What UK scrutiny of the Diebold Nixdorf deal signifies
The U.K. Competition Markets Authority has given Diebold Inc. until this Friday to lay out a plan for ensuring that its acquisition of Wincor Nixdorf will not harm the ATM market in Great Britain.
According to an enforcement order issued by the CMA, the authority is considering "whether the creation of that situation [i.e., the business combination] has resulted or may be expected to result in a substantial lessening of competition in any market or markets in the United Kingdom."
In addition to the order, the CMA issued a press release explaining its actions:
In its initial investigation, the Competition and Markets Authority has found that both parties compete closely in the supply of customer-operated ATMs in the U.K. The CMA has also said that at present there is only one other credible competitor supplying such ATMs in the U.K. (NCR), and there is limited prospect of other companies entering the U.K. market in the near future.
The CMA has therefore found that the merger could lead to a substantial lessening of competition in the supply of customer-operated ATMs in the U.K.
The transaction has been cleared by competition authorities in a number of other countries. However, the CMA considered the impact of the merger in the U.K. and notes that the competitive situation in the U.K. could differ from other countries, for example in relation to the number of providers and the barriers facing other companies trying to enter the market.
Diebold has until 26 August 2016 to offer proposals to resolve the competition concerns identified by the CMA. If Diebold does not offer such undertakings, or if the CMA is unable to accept undertakings offered, the merger will be referred for an in-depth phase 2 investigation.
The Street said in a report that the inquiry could mean "months of uncertainty over the future of the deal." A subhead to the story announced that, "U.S. ATM maker Diebold's $1.9 billion takeover of rival Wincor Nixdorf could be blocked by the British anti-trust watchdog, despite regulatory approvals elsewhere."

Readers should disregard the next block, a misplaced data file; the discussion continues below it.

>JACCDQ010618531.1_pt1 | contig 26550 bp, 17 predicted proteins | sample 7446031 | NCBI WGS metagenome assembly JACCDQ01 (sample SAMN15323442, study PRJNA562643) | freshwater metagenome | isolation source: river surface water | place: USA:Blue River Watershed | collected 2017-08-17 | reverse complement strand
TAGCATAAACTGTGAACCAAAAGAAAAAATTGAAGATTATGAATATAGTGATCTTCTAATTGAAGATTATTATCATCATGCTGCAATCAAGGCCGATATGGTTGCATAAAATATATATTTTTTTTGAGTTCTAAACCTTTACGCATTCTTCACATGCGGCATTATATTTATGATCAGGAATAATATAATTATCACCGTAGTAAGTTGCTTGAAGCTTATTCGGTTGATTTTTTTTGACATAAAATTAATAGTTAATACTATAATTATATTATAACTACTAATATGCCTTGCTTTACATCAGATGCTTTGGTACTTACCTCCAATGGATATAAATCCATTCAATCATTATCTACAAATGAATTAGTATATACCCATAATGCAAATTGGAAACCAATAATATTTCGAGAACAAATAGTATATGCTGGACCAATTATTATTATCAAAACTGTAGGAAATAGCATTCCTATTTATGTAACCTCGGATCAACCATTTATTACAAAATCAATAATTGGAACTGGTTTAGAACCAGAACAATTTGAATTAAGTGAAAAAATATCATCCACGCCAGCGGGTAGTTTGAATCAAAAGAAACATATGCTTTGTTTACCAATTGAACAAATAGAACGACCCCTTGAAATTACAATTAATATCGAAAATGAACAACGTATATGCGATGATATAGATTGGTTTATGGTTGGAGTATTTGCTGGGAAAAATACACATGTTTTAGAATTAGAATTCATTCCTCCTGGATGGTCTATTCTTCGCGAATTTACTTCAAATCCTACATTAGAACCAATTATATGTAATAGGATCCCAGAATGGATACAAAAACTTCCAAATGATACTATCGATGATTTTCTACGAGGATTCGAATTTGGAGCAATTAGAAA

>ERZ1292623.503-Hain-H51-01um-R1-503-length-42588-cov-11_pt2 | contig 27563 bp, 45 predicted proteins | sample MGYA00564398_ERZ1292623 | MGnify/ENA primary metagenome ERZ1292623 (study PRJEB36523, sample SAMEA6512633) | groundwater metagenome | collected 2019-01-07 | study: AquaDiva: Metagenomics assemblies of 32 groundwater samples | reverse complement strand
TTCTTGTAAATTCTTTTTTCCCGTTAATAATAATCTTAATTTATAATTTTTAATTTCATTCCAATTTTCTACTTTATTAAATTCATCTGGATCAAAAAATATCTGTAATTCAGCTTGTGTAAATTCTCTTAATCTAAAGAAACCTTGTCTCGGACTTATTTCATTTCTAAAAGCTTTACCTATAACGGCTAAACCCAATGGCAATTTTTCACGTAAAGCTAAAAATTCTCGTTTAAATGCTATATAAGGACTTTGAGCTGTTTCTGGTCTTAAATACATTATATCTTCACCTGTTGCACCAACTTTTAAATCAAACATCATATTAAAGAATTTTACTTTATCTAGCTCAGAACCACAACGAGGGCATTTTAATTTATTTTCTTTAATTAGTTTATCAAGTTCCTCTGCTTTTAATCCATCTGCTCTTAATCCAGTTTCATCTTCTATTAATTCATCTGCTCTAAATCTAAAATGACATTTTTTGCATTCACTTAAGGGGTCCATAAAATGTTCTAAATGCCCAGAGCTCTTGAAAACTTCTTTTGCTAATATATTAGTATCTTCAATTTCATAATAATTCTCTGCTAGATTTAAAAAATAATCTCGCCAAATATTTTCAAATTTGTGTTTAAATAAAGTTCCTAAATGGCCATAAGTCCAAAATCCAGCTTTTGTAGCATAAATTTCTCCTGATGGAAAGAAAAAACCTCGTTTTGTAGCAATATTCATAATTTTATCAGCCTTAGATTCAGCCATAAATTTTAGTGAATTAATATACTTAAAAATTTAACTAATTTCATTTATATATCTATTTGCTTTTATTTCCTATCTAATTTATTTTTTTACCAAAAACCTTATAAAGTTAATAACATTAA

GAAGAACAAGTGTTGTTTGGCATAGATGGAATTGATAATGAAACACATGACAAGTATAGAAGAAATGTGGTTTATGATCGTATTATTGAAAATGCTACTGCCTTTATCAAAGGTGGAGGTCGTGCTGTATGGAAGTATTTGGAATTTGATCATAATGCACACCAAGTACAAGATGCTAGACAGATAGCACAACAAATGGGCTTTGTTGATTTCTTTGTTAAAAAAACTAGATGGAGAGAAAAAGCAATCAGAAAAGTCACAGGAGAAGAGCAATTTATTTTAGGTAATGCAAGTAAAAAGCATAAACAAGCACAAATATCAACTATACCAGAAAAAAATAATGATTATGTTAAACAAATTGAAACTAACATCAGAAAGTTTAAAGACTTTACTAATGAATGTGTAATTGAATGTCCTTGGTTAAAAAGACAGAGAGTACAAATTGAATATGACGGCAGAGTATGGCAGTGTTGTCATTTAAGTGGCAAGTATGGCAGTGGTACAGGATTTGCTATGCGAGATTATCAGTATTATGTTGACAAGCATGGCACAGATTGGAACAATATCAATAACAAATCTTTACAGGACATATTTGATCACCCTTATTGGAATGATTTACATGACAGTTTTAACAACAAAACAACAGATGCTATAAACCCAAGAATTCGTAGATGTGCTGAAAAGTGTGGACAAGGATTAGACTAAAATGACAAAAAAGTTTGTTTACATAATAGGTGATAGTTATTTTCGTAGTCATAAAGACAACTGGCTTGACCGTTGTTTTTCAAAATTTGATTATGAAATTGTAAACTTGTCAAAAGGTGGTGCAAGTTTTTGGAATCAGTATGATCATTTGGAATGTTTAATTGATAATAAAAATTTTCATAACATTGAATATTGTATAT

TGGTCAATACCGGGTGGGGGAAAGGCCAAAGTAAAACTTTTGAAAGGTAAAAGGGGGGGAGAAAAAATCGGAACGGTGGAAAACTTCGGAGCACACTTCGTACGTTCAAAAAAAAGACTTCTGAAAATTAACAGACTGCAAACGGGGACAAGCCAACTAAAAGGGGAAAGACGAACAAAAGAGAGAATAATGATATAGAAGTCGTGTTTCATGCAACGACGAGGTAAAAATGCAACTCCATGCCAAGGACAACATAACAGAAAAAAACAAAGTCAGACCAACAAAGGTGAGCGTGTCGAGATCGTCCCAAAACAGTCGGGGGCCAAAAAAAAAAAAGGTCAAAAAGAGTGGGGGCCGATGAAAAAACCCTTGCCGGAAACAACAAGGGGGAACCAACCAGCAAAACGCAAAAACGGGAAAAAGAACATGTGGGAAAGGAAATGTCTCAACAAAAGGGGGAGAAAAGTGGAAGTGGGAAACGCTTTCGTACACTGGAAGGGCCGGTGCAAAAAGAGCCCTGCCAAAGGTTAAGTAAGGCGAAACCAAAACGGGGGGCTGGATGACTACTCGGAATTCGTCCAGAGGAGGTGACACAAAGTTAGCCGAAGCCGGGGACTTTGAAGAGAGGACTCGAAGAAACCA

However, in an email to ATM Marketplace, a Diebold spokesman clarified that any uncertainty or blocking action would be in respect to the U.K. only, and would have no bearing on other markets served by the companies involved.
The CMA order specifies that, until it reaches a final decision about the combination:
- the Wincor business is carried on separately from the Diebold business and the Wincor business's separate sales or brand identity is maintained;
- the Wincor business and the Diebold business are maintained as a going concern and sufficient resources are made available for the development of the Wincor business and the Diebold business, on the basis of their respective pre-merger business plans;
- except in the ordinary course of business, no substantive changes are made to the organizational structure of, or the management responsibilities within, the Wincor business or the Diebold business; and
- the nature, description, range and quality of goods and services supplied in the U.K. by each of the two businesses are maintained and preserved.